001 Welcome to The Dip – a weekly round-up of thoughts, music, ideas, fashion, cocktails, and the most interesting things I spent the week dipping into.
This has been another beautiful week in Italy, the weather may not have been the warmest but there is something magical about travelling in winter, especially to cool climates. I absolutely adore going for long walks, being bundled up under a big scarf, with my cheeks cool, breathing in the crisp winter air.
It’s on these trips I find myself strolling through winter markets, enjoying hot beverages on heated patios, and leisurely attending museums and other attractions without any crowds or line-ups. There is no doubt that the extra calories consumed through carbs and red wine are welcome during this time of year. We all need those extra pounds to keep us warm when the temperature dips, and the walking will offset and long-time gains.
I often wonder why summer is the ultimate time for tourism in Europe when there are so many beautiful cities that have completely embraced their winter-side, making travel extremely comfortable and fun. Plus it is a great time to show off one of the many sweaters, overcoats and boots I have accumulated over the years.
While enjoying the scenery, one still has to enjoy a light libation, and every year there is that one cocktail that makes all the rounds. In past it was Aperol Spritz, all iterations of the Negroni, and the Campari Soda. This year I keep coming across a couple of old-times classics, both light and refreshing, and both Champagne (or Prosecco) heavy. One is the Kir, and the other is the Hugo.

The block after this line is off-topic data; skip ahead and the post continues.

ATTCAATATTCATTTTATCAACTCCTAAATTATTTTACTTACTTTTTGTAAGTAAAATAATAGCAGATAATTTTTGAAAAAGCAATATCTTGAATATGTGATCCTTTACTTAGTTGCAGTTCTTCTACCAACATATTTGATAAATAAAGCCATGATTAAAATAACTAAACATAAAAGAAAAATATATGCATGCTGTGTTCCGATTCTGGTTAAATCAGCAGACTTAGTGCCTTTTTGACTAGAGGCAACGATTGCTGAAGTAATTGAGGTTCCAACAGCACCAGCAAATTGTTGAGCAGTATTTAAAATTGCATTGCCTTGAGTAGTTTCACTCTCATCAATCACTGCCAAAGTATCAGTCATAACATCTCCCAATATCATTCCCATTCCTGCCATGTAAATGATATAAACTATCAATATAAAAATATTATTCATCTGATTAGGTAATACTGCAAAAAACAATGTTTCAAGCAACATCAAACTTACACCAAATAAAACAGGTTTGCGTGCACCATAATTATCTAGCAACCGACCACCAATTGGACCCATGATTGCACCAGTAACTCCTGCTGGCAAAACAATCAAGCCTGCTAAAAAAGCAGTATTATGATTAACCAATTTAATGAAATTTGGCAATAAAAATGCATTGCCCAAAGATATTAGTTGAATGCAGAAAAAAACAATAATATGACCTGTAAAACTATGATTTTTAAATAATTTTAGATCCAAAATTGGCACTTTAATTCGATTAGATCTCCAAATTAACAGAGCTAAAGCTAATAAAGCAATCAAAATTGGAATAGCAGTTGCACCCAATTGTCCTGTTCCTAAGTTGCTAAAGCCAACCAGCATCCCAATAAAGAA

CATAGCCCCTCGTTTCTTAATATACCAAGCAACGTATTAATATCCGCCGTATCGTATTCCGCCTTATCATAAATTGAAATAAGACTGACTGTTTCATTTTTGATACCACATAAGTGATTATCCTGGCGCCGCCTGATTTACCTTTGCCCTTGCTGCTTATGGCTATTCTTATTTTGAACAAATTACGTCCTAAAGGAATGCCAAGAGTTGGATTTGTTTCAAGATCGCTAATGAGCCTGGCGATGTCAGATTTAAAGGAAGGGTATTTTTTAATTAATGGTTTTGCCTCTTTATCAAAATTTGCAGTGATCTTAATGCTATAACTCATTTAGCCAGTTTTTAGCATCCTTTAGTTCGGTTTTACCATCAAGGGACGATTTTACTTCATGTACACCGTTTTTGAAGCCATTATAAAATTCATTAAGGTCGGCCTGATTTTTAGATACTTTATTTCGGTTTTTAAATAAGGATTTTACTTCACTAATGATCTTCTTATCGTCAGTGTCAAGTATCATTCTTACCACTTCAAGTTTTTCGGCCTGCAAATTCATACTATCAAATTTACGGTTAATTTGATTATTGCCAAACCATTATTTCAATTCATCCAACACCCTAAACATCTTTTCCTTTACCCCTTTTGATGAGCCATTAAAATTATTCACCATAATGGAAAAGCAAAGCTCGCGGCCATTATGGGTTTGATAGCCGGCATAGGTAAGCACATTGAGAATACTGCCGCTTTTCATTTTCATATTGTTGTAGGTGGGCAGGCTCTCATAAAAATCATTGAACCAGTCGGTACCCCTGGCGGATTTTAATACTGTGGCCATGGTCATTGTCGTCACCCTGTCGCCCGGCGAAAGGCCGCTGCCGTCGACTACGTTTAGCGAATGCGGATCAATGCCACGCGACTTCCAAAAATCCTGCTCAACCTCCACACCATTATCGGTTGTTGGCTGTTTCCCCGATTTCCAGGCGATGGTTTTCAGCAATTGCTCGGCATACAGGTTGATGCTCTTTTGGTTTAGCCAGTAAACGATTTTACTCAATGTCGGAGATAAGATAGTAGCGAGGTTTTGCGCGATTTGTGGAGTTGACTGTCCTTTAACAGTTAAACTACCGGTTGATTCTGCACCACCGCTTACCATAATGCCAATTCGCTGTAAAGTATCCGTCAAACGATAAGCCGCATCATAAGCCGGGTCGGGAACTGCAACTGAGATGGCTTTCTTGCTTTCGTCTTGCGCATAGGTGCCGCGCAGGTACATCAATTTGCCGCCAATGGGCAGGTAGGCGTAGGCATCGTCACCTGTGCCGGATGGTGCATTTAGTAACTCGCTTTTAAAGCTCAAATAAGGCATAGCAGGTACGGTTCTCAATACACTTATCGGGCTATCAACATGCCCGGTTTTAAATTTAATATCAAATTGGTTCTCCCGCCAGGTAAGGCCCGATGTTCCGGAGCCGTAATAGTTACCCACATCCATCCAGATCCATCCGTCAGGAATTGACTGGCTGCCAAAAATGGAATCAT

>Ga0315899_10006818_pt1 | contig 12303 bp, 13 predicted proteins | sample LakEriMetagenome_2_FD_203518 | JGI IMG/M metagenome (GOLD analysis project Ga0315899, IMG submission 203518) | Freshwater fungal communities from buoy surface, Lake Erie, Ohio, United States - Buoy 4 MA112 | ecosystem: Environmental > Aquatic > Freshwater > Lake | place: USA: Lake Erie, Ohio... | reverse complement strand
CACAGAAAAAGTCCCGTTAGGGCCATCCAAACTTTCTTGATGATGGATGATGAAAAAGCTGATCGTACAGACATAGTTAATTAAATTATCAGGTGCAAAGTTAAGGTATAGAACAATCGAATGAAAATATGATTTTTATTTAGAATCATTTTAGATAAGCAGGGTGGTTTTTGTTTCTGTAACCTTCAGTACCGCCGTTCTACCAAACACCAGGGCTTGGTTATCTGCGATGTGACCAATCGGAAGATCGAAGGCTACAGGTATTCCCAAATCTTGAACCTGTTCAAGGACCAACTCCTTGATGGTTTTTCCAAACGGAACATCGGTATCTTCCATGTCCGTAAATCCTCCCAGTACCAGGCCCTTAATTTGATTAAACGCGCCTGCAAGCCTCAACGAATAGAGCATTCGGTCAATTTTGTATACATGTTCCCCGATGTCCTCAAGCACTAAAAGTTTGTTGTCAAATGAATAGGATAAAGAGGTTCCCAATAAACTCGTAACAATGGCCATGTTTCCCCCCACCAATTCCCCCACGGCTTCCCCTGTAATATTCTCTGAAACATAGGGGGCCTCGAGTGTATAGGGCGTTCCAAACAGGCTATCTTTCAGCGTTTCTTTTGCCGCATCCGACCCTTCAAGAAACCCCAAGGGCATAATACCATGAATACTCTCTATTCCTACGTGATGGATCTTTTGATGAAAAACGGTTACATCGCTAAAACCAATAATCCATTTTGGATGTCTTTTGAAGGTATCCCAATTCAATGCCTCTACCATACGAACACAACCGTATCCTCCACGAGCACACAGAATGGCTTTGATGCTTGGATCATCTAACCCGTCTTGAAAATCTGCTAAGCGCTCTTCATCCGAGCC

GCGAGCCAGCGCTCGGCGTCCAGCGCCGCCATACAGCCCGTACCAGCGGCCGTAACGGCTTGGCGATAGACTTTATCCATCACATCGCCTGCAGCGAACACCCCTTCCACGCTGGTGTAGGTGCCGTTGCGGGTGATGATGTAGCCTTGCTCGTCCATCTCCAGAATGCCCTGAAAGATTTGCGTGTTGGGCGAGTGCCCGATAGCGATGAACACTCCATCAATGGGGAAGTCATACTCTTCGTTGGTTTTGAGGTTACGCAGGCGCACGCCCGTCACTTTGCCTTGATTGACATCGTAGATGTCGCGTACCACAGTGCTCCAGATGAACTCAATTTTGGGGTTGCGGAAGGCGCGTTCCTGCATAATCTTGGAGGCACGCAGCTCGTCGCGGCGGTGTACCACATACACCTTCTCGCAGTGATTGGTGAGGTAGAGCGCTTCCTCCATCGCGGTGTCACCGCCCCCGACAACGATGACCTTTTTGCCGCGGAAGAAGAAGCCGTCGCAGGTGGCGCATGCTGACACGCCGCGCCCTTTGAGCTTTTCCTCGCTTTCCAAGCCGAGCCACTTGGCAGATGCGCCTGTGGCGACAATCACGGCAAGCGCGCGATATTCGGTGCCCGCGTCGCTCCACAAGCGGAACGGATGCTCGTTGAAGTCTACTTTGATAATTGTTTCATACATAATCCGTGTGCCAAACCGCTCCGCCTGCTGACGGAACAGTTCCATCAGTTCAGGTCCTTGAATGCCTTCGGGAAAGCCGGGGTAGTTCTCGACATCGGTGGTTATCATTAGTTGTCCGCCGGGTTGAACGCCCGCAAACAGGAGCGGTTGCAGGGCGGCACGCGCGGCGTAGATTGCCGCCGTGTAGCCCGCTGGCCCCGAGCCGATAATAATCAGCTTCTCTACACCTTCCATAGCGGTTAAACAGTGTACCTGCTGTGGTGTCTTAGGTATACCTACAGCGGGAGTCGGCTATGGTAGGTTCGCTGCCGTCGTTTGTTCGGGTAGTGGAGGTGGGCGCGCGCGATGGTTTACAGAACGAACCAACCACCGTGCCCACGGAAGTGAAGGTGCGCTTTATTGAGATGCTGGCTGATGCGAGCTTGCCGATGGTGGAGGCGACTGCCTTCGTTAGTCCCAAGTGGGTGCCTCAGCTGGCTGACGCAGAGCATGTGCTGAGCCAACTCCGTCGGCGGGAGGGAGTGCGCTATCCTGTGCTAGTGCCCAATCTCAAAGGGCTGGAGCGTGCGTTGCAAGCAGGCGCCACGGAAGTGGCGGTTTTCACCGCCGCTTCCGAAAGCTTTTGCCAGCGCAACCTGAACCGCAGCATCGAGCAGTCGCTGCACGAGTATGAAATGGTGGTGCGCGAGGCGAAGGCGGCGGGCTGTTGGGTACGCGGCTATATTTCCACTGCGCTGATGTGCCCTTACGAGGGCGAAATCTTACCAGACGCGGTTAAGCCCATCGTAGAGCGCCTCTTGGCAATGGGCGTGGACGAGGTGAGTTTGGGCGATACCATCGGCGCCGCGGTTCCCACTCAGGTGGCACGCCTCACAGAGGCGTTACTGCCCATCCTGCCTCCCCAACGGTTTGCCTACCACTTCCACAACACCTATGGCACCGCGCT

The Hugo is an alcoholic aperitif, originating in South Tyrol, but widespread in Triveneto, Austria, Switzerland and Germany, based of prosecco, elderflower syrup (or lemon balmsyrup), seltzer (or sparkling water) and mint leaves.
Thanks Wikipedia. The Hugo is a minty, effervescent cocktail that evokes spring with its floral notes of elderflower and mint. The versions that I had the pleasure of indulging in featured St Germain, another classic French aperitif that is rarely showcased in cocktails. Here is the recipe, from St Germain Liquer
1 1/2 OZ ST‑GERMAIN
2 OZ MARTINI PROSECCO
2 OZ SODA WATER
8-10 MINT LEAVES
LIME WEDGE FOR GARNISH
MINT SPRIG FOR GARNISH
Add ice into a wine glass.
Pour in St‑Germain and add approximately eight mint leaves.
Top with sparkling wine and soda water.
Stir the drink to combine all of the ingredients.
Garnish with a mint sprig and lime wedge.
Just fantastic. Best served cold, in spring, on a patio in the afternoon.
Next week, it is back to the heart of winter in Canada. Winter just hits different when there isn’t any snow, so you can be sure I will be missing the snow-free winter in Italy.
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